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Jewish settlers prepare for withdrawal
Updated: 2005-02-17 21:29

Hundreds of Jewish settlers took first steps Thursday to eventually leave their homes in the Gaza Strip, a day after Israel's parliament approved $871 million in compensation for them, the final legislative hurdle for Prime Minister Ariel Sharon's withdrawal plan.

Many of the 9,000 settlers to be removed from their homes under the plan had strongly opposed the bill, hoping a defeat in parliament would scuttle the program to withdraw from Gaza and four West Bank settlements. But the 59-40 vote for the compensation plan Wednesday persuaded many the withdrawal would proceed.

About 200 families are now preparing to file compensation claims, said Yosef Tamir, a lawyer representing those families.

"Now that the legislation is complete, the rights of the settlers need to be implemented, the timetable is short and we can't have a situation where they are left without homes but having not yet received their rightful dues," he told Israel Radio.

Mali Gross, a mother of four who lives in the northern Gaza settlement of Elei Sinai, said she had been waiting for the bill to pass before preparing her children and herself to starting a new life in a neighborhood in the nearby city of Ashkelon.

"The hardest part is to really know when to pack our bags. I would like to put it off for as long as legally possible, when they tell us when we are to move," she told Army Radio.

Many other settlers, however, have refused to accept the government's decision.

Settlers and their allies have plastered city walls and highway overpasses with signs condemning the pullout and warning of civil war. In recent days, they have blocked traffic with their bodies and burning tires at major intersections across the country.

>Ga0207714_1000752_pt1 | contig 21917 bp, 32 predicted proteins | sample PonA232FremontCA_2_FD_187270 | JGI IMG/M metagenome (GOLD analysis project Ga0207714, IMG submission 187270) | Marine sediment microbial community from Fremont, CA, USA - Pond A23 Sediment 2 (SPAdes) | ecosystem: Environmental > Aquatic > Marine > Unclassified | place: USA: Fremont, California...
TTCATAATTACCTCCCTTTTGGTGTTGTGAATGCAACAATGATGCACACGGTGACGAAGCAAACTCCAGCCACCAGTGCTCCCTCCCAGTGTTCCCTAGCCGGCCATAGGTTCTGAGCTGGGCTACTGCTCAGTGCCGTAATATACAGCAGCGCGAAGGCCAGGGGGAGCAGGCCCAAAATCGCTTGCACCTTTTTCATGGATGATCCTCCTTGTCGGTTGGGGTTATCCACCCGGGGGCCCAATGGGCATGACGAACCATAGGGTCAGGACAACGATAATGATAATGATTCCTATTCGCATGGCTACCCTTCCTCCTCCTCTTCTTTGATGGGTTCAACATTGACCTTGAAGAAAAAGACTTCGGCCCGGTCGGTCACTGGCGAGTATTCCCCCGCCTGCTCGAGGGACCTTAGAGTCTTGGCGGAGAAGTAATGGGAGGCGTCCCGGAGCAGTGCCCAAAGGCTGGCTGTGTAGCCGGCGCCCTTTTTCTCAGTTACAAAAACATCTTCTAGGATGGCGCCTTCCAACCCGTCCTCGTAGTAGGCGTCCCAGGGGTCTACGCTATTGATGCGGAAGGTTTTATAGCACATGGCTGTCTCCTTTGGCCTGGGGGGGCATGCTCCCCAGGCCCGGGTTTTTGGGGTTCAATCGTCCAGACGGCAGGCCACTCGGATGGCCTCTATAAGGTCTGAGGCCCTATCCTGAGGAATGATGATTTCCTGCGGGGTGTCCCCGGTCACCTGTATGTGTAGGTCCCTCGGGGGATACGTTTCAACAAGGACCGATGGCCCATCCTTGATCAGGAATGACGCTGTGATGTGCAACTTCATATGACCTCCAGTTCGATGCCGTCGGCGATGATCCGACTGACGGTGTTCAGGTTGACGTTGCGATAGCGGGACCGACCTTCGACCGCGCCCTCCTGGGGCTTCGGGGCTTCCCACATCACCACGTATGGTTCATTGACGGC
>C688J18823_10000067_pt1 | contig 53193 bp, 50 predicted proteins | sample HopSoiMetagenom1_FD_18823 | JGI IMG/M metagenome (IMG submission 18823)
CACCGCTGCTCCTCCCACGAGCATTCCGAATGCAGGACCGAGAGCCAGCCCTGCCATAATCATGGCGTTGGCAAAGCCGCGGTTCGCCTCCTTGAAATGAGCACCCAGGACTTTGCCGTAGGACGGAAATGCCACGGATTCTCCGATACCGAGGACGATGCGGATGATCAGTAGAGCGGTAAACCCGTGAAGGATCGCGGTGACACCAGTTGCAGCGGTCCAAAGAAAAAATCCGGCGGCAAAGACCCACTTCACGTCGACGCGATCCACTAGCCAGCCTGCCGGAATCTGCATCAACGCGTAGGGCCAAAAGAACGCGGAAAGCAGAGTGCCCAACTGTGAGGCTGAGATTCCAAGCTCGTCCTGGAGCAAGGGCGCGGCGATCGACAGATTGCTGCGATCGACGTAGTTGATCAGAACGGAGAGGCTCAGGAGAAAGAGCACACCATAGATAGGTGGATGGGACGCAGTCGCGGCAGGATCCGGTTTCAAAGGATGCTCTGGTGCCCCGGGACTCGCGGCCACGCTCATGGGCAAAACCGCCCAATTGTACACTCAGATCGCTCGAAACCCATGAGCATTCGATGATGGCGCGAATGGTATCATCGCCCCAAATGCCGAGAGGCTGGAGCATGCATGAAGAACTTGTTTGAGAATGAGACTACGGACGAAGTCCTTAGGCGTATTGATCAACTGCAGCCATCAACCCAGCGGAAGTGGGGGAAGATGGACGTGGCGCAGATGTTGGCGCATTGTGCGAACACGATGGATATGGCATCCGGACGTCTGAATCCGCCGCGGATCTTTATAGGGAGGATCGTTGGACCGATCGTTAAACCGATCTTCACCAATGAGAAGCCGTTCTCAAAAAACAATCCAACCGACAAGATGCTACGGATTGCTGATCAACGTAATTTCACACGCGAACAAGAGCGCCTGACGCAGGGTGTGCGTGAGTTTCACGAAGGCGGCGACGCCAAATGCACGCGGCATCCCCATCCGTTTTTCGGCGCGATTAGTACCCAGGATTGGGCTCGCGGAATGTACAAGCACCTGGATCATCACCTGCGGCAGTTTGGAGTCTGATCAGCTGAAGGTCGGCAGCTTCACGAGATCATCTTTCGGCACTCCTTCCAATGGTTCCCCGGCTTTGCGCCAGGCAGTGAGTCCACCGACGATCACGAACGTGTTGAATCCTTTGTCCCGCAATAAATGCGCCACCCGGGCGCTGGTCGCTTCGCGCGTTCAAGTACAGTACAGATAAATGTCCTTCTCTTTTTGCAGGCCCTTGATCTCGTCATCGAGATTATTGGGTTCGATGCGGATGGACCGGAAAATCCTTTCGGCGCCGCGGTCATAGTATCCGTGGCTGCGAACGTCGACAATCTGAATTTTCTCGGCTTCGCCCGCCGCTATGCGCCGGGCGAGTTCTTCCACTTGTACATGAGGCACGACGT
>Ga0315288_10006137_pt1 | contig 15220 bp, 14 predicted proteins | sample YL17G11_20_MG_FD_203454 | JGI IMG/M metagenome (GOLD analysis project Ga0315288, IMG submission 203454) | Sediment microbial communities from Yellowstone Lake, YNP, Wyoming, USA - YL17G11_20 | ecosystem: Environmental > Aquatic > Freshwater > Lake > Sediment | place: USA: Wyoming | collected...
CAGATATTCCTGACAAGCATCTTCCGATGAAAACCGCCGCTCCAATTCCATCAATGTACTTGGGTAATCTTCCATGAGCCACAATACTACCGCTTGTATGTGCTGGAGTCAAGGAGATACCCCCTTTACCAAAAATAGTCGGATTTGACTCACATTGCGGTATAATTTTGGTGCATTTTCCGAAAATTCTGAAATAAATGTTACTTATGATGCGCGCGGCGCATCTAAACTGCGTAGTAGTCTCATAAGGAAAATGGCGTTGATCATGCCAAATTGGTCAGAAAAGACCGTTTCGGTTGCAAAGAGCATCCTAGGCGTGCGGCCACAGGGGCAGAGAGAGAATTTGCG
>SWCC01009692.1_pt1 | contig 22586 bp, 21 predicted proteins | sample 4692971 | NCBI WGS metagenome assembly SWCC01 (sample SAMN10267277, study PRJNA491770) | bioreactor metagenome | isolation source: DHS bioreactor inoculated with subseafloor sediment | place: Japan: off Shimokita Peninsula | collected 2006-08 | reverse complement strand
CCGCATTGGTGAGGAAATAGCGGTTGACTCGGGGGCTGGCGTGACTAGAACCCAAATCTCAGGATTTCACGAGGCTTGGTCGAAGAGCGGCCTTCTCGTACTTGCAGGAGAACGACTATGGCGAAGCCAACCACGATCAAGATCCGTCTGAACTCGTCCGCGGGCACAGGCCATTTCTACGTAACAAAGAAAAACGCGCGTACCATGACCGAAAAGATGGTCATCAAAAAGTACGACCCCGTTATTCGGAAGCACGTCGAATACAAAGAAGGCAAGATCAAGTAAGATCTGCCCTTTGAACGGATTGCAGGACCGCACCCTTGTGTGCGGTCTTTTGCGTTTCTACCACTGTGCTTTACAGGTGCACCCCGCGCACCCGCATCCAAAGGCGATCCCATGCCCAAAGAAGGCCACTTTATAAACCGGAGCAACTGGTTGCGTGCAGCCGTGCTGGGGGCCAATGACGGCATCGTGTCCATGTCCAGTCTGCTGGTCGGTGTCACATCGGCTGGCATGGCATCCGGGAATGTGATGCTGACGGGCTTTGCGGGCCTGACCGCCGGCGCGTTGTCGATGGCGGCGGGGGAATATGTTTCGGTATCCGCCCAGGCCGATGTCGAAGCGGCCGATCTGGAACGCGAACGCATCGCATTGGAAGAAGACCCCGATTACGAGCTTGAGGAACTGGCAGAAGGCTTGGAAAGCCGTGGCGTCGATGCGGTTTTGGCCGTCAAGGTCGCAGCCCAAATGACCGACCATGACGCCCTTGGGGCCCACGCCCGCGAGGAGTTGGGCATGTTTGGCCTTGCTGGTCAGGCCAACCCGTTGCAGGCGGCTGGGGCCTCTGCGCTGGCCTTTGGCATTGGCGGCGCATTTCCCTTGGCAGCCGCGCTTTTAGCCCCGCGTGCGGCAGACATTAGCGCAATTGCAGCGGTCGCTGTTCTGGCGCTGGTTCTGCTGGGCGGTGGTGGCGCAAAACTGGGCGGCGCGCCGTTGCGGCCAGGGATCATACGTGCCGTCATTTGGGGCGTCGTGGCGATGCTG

Israeli Radio reported that police had beefed up security on a Jerusalem holy site known as the Temple Mount to Jews and Haram as-Sharif to Muslims, out of fear Jewish extremists might attack mosques on the compound to try to spark renewed conflict with Muslims that could destroy the disengagement plan.

Violence between Israel and the Palestinians has decreased drastically in recent days, following a truce declaration by the Israeli and Palestinian leaders last week.

In an effort to counter the settlers' campaign, former Jerusalem police chief Arieh Amit and a coalition of business leader has begun a campaign of its own under the slogan "We're behind you Sharon." The group has put up 400 large roadside posters and plans to distribute a million stickers in an effort to energize the majority who support the pullout plan, according to polls, Amit said.

"The problem is that most people want (the pull out) but sit at home and prefer to complain rather than take to the streets," he told Army Radio. "We hope that this campaign will persuade people to get out the house rather than leave the streets to the extreme right, a minority which makes so much noise."

Before the withdrawal can be carried out, Sharon still needs to win a series of votes in the Cabinet and needs to fight off efforts to bring down his government. A major obstacle is an upcoming vote on the 2005 state budget. Sharon does not have a majority in parliament for the spending plan, but needs to get the budget passed by the end of March. If he fails, his government will automatically fall, and elections must be held within three months.

Meanwhile, an army committee investigating Israel's policy of demolishing houses belonging to the families' of suicide bombers said the policy inflamed Palestinian hatred and should be stopped, military officials said.

Over the past four years of violence, Israeli soldiers using bulldozers and explosives have flattened 666 homes of families of Palestinian attackers in the West Bank and Gaza Strip, according to the Israeli human rights group B'tselem. Human rights groups have condemned the demolition policy as collective punishment.

The government said the house demolitions were intended to deter future attacks, but the preliminary conclusions of a panel led by Maj. Gen. Udi Shani said the demolitions only increased Palestinian hostility toward Israel and should be halted.

Also Thursday, new U.S. security coordinator for the Middle East, Army Lt. Gen. William E. Ward, was holding meetings with Palestinian Prime Minister Ahmed Qureia, Israeli Defense Minister Shaul Mofaz and Sharon.

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